When I spoke with Scherfig, I referred to An Education as an ensemble piece (by which I meant all the individual characters were extremely well-delineated), but she quickly corrected me: “No, it’s Jenny’s film—you’re supposed to see things with her eyes!” But then Scherfig acknowledged: “If it didn’t have all the layers, then the film would not be ‘epic’ as opposed to ‘dramatic’. . . It’s almost the time, and not Jenny, that’s the main character in An Education.”
Carey Mulligan is lovely as Jenny. She’s smart and pretty and carries the center with a quick tongue, expressive eyes, and graceful body language. I’m not sure if she can bear the hype of being labeled “a new Audrey Hepburn,” but I love that she’s being compared to one of Hollywood’s most bankable leading ladies, and I hope screenwriters write more parts for her.
Peter Sarsgaard adds another complex role to his already fine resume. David must be so smooth and charming that Jenny’s parents not only admit this predator into their home, but are also willing to accept him as a permanent part of their lives. If I ruled the world, Sarsgaard would already have at least one Oscar on his shelf (for his supporting role in Kinsey) as well as additional nominations for his performances in The Dying Gaul and Shattered Glass. Perhaps playing David will finally bring him the multiplex attention he deserves, but this role isn’t really much of a stretch for him.
The great surprise is Olivia Williams as Miss Stubbs, her depth of character used to counterbalance Sarsgaard’s dazzling surface. Best-known as Bruce Willis’ wife in The Sixth Sense, Williams, like Sarsgaard, has a long list of well-regarded supporting roles, but made dowdy here, this very beautiful woman really touched my heart. Miss Stubbs is a formidable presence; although both her look and her affect are constrained, she clearly has a discerning eye, acute intelligence, and a well-developed conscience (a quality otherwise in short supply).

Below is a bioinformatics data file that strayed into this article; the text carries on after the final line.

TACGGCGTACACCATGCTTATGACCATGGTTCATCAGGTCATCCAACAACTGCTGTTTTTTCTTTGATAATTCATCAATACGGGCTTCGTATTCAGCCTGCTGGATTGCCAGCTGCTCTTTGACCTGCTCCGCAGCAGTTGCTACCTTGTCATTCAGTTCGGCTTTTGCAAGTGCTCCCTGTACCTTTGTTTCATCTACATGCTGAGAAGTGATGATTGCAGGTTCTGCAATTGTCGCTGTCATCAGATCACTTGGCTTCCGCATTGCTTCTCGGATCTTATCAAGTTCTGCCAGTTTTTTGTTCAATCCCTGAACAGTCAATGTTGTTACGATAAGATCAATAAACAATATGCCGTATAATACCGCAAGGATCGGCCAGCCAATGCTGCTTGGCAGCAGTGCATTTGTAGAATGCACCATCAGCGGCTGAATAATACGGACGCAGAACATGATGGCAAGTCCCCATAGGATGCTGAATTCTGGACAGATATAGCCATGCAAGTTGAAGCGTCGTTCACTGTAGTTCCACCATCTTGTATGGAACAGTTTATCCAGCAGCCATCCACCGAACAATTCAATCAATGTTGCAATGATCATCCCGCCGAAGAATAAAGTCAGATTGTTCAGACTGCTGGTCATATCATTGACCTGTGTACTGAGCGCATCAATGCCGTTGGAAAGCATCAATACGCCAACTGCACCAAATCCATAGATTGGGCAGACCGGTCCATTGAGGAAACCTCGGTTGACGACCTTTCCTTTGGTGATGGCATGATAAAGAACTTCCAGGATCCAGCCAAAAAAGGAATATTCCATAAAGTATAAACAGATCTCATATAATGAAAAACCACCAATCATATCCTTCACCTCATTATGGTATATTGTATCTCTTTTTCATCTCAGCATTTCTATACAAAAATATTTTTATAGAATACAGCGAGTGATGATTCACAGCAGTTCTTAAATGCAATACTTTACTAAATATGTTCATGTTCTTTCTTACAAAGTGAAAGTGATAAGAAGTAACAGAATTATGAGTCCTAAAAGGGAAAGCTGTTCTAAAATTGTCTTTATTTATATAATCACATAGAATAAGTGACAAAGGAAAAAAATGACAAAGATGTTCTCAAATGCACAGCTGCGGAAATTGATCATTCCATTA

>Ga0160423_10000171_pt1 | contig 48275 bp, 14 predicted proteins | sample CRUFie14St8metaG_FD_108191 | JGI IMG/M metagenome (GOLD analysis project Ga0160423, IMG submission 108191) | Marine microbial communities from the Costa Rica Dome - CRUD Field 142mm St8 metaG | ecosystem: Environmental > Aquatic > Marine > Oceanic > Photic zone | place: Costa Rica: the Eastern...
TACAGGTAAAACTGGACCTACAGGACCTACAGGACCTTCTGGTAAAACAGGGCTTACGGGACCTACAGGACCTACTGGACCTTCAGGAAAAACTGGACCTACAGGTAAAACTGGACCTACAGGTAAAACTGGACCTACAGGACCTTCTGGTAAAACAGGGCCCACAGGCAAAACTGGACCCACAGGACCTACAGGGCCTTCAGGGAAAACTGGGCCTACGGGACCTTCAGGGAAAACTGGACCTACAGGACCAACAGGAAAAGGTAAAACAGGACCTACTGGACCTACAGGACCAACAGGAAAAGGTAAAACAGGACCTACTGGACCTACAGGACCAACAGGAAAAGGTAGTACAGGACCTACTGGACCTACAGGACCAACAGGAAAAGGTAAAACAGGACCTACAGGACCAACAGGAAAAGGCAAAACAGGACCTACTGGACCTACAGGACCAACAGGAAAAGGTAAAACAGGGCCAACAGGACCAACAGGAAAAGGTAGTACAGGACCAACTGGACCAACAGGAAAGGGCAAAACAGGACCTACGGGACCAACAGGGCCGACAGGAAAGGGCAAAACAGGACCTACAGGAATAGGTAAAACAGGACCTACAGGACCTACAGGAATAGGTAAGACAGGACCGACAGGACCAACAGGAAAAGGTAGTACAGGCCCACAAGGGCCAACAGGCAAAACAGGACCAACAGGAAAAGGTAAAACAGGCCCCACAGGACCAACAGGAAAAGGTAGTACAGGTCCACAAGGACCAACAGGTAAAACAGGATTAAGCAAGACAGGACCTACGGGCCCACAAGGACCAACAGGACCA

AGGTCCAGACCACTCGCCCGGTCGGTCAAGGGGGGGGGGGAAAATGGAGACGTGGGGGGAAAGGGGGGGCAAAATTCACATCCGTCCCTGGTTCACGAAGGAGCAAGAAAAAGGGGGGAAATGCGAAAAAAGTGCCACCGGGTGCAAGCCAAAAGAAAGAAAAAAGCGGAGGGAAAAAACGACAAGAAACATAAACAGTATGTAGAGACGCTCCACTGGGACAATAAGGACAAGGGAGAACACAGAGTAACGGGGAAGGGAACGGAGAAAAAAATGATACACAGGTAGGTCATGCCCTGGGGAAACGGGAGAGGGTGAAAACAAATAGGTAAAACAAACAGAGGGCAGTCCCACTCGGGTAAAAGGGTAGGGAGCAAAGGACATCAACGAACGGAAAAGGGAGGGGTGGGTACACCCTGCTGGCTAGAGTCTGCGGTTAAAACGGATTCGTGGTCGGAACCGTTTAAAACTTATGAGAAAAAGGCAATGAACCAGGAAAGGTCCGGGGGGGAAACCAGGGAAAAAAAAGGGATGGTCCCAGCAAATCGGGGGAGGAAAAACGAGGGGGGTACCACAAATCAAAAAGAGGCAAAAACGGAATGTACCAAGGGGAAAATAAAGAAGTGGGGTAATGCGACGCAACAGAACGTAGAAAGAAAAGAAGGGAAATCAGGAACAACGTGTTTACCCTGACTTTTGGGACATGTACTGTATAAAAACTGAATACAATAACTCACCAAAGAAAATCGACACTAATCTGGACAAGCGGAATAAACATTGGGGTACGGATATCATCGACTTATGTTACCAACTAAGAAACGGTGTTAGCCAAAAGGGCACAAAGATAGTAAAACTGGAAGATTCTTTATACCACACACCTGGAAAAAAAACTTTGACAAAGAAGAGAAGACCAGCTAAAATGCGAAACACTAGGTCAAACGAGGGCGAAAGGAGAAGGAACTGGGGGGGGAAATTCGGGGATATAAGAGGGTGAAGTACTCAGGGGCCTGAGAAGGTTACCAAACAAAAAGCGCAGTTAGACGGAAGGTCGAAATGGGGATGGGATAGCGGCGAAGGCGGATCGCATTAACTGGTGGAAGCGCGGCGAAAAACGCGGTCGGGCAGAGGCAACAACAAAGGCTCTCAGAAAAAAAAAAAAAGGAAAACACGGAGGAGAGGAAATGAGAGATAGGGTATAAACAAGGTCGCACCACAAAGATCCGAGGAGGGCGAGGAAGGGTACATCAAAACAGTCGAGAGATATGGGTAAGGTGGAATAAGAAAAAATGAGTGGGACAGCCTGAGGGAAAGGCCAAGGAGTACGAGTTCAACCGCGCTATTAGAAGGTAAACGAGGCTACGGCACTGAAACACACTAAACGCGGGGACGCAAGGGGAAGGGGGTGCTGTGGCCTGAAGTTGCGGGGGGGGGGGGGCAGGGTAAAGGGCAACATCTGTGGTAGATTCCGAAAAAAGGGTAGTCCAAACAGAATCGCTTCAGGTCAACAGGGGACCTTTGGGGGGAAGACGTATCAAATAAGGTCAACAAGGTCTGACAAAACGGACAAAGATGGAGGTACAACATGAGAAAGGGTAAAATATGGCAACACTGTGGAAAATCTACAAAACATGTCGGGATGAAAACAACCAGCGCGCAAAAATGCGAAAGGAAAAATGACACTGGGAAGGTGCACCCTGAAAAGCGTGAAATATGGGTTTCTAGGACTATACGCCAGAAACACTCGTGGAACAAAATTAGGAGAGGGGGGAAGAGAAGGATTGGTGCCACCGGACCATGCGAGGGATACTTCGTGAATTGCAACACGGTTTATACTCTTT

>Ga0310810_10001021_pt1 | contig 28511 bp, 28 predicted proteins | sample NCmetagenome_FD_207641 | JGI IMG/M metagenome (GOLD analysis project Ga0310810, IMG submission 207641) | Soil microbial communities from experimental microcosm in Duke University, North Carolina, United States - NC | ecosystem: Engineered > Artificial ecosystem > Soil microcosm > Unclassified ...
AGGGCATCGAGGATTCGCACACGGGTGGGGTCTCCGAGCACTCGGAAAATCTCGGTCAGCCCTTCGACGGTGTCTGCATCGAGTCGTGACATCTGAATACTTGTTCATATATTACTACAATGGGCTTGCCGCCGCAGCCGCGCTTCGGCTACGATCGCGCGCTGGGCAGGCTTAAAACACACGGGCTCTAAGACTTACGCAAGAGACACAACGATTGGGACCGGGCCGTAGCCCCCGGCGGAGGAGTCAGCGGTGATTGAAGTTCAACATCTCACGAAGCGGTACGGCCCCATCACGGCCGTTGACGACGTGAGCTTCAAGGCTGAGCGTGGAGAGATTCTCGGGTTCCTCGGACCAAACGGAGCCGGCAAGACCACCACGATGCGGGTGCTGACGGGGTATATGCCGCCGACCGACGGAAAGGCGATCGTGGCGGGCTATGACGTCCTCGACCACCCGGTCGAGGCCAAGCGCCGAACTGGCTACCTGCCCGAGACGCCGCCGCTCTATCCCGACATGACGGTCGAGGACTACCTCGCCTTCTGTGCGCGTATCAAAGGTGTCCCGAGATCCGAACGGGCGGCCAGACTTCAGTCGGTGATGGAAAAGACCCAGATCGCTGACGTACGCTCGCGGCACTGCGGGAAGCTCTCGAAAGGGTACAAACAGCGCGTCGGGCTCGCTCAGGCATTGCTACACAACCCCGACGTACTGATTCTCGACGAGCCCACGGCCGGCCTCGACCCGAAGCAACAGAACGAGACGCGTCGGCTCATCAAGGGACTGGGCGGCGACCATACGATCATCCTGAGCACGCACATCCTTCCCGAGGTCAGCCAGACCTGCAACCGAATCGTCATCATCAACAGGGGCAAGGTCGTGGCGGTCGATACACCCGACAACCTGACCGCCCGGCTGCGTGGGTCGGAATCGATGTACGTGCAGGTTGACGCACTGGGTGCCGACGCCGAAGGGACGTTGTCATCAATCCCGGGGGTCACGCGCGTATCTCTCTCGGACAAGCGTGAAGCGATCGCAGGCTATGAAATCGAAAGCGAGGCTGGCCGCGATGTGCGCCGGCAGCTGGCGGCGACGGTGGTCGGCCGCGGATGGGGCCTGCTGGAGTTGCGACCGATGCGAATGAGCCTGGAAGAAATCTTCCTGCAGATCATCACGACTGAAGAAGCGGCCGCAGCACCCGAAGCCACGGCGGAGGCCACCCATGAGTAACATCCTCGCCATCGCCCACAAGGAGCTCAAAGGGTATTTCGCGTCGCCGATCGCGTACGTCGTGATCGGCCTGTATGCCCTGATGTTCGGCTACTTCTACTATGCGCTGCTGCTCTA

Looking at An Education as an epic (like Ben-Hur) explains a great deal. A mature man seduces a young girl — this drama is a cultural staple with a curious hold on the female imagination (as evidenced by the continued popularity of Jane Eyre and all her literary and cinematic progeny). But the fact that we’re finally learning to question it as “a romance” can be attributed to the fact that writers like Lynn Barber are finally telling the story honestly from a real girl’s point of view.
But here’s the problem: the multiplex is not a woman-friendly place, and films with female protagonists are hard to sell (all the more so when they’re made by woman filmmakers). So expect the marketing campaign for An Education to use glamorous photos of Jenny and David, augmented by clips of Jenny with her father Jack, to lure audiences into the theater, burying Miss Stubbs in the background along with Marjorie, Helen, etc., etc.
Don’t be fooled! In this film, a teacher literally saves the day. After a few semesters in “the University of Life,” Jenny returns to her teacher, and Miss Stubbs is the one who provides the final boost required to launch Jenny from her time into our own.
Please do NOT read until AFTER you have seen An Education
As a Jewish-American critic, I am often perplexed about the representation of Jews in popular culture. I sometimes watch films about characters I know are Jewish, but they’re not identified as Jews, and they’re played by actors seemingly selected to throw audiences off track. Adapting The Devil Wears Prada for the screen, for example, Jewish writer Aline Brosh McKenna removed Jewish identifiers from her two lead characters,”Andy” (Anne Hathaway) and “Miranda” (Meryl Streep), both of whom are clearly identified as Jews in Lauren Weisburger’s source novel. When I asked her why, McKenna said: “We were trying to streamline the book and we had a lot of stuff to deal with, and it didn’t seem like that [the fact that both characters were Jewish] was a part of it.”